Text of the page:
Eucharist -- Food for life's journey

Al Cariño
19th Sunday in OT
August 10, 2003
Reproduced with Permission

Elijah, one of the greatest Old Testament prophets, was sent by God to fight idolatry. His arch-enemy was Queen Jezebel who actively promoted the worship of her Phoenician gods among the Israelites.

One day, when Jezebel heard that Elijah had her prophets killed, she ordered the same fate for him. To save his life, Elijah fled to the desert (1 Kgs. 19:4-8). Worn out and depressed at his apparent failure in carrying out his mission, he told God, "I have had enough, Lord. Take my life." He then laid down under a tree to await his death. But God sent him an angel who told him twice to get up and eat for a long journey ahead. Strengthened by the food, he traveled forty days and nights until he reached Mt. Horeb, the mountain where God made the covenant with Moses. The trip to the mountain signified that the work of maintaining fidelity to the Covenant was now on his shoulders.

The mysterious bread that Elijah ate prefigured the bread that Jesus was to give as food "for the life of the world" as well as for our journey through life. This we can see in the gospel reading (Jn. 6:41-51) as Jesus continued to draw out the significance of the multiplication of the loaves. After arousing the interest of the crowd on the "living bread," Jesus declared, "I am the bread that came down from heaven." As the bread Elijah ate enabled him to travel to God's mountain, the "living bread" which Jesus gave to us will be our food in our journey towards life, eternal life: "If anyone eats this bread, he will live forever."

The bread Jesus gave was different from the manna the Israelites ate in the desert. Manna was a powdery substance that fell at night which the people collected in the morning and baked into bread. Though it sustained them during their 40-year stay in the desert, they died just the same. Now, Jesus was telling them that whoever ate the bread He gave would "live forever."

What is this bread that Jesus was talking about? In Jesus' words, "The bread that I will give is my flesh for the life of the world." This bread can now be our food because after Jesus gave us His body for our food and His blood for our drink at the Last Supper, He told the apostles, "Do this in memory of me." This happens wherever Mass is celebrated in altars all over the world.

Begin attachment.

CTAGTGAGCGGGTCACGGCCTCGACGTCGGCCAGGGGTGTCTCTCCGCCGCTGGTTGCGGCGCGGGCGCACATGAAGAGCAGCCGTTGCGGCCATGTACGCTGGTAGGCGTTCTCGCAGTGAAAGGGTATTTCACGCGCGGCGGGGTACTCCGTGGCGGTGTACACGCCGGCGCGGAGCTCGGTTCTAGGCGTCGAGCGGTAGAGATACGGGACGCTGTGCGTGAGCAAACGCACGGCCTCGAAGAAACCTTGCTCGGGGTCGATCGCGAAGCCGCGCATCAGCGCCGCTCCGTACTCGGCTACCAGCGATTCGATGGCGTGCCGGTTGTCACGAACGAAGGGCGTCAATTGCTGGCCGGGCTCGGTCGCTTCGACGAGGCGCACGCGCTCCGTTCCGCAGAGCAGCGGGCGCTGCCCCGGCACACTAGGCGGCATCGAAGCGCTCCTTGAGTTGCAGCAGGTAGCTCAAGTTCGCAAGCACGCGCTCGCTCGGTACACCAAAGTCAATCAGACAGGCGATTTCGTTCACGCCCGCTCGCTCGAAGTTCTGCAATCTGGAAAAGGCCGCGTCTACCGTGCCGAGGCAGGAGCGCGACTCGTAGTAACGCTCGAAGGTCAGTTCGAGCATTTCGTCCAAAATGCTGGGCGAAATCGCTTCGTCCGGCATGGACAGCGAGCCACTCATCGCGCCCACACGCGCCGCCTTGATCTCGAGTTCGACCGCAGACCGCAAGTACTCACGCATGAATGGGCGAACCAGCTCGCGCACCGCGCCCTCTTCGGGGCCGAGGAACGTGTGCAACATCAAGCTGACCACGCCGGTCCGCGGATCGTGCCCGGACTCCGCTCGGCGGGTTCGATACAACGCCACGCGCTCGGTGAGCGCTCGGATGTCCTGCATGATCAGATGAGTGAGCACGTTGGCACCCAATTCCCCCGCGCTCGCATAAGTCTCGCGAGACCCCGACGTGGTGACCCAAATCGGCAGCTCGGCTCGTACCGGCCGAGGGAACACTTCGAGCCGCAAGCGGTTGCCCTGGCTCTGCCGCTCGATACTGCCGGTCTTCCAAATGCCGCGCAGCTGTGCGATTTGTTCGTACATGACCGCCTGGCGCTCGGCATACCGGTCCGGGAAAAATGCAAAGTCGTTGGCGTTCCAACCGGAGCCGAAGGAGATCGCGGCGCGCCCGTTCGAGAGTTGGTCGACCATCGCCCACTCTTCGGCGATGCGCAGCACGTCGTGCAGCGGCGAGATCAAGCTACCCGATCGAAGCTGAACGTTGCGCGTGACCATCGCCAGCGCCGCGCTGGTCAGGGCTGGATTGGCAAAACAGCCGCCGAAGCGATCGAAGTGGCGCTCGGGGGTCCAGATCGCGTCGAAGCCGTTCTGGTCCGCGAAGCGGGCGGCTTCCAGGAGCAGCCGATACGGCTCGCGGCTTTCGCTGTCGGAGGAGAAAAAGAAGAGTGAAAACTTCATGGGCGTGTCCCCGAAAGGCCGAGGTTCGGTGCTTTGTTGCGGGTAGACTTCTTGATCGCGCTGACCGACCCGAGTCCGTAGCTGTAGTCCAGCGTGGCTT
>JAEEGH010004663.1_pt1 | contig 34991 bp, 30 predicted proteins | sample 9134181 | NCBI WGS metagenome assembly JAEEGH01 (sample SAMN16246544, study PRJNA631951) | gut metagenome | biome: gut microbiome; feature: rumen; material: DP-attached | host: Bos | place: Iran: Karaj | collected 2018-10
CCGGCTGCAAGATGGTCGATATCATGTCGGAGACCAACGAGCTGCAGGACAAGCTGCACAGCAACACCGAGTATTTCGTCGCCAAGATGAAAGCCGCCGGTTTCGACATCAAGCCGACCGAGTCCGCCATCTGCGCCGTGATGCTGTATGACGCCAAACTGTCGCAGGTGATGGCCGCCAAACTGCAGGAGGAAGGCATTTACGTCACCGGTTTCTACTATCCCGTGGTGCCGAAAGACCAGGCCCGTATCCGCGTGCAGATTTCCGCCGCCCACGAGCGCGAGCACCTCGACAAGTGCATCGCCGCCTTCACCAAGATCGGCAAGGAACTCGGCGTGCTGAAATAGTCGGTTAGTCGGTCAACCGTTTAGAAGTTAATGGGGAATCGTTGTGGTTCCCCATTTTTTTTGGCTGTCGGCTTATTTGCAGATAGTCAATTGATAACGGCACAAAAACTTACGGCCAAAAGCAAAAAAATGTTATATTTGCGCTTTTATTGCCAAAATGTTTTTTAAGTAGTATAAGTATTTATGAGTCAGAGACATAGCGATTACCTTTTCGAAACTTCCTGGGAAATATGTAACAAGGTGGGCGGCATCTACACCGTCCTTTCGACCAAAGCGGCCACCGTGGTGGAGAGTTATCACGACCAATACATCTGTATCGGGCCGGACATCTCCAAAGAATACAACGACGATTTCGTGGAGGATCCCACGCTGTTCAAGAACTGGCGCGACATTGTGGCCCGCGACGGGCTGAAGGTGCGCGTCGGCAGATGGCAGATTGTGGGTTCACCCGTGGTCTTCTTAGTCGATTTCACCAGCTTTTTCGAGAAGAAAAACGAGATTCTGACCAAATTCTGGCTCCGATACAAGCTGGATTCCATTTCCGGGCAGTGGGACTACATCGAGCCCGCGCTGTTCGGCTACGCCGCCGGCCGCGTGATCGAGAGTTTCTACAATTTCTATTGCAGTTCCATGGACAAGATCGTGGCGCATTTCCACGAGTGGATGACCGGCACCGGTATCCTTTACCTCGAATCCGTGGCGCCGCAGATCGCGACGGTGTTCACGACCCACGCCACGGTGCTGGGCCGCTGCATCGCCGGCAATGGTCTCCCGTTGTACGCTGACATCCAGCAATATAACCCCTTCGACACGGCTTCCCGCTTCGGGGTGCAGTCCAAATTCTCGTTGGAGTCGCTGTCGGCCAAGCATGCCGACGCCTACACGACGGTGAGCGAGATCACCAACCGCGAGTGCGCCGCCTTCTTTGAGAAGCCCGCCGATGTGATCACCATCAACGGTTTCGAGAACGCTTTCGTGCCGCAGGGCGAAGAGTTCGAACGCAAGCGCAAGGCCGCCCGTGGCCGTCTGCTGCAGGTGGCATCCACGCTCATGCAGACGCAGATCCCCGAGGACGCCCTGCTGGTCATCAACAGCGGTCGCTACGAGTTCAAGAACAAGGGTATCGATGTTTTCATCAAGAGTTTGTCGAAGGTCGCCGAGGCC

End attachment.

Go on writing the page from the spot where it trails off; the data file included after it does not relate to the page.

At this stage, it would do us good if we reflect briefly on the following so we may understand them better: our understanding of the Mass, our reception of the Eucharist, and its relation to our life.

Our understanding of the Mass. Many of us have been participating at Mass for as long as we can remember. Do we really understand its meaning? Do we realize that at Mass, the Body of Christ becomes our food and His Blood becomes our drink? For when the priest who stands in the person of Jesus says over the bread, "This is my body" and over the wine, "This my blood," at that very moment, the bread and wine become the Body and Blood of Jesus. As believers, we are witnesses to this miracle every time we participate at Mass.

Our reception of the Eucharist. At Mass, the same body and blood of Christ is offered to us as food unto eternal life. Yet some of us take the Mass for granted. For example, how often have we said, "Oh!, it's Sunday and I have to go to Mass again!" If that is how we feel about the Mass -- just as an obligation, as a burden to be borne -- then we fail to realize that God wants us to participate at Mass so that He may share Himself to us as food and drink in order to give us life, eternal life.

For the Eucharist to have this effect in us, it is necessary that we take the first step, namely, to believe in Jesus. For it is only in faith that we can accept the Eucharist as the Body and Blood of Jesus, broken for our salvation.

The Eucharist and our life. The Eucharist is never separated from real life. In our day-to-day struggles, how many times have we said with Elijah, "Lord, I have had enough!" Problems in school and at work, misunderstandings and tensions at home, financial worries, sickness, depression, violation of our rights as persons, etc., make us feel like throwing in the towel. But the food and drink that Jesus is only too willing to share with us will sustain us amidst life's journey and its problems. For when we partake of the Eucharist, Jesus journeys with us in our joys and sorrows, and continues to do so for as long as we allow Him.

As followers of Christ, we are tasked to help others complete this journey. In fact, we are to be their strength and hope when the going gets tough. In so doing however, we must realize that we are there to help them help themselves and not to take over from them. This is how Jesus journeys with us. This is how we should journey with others.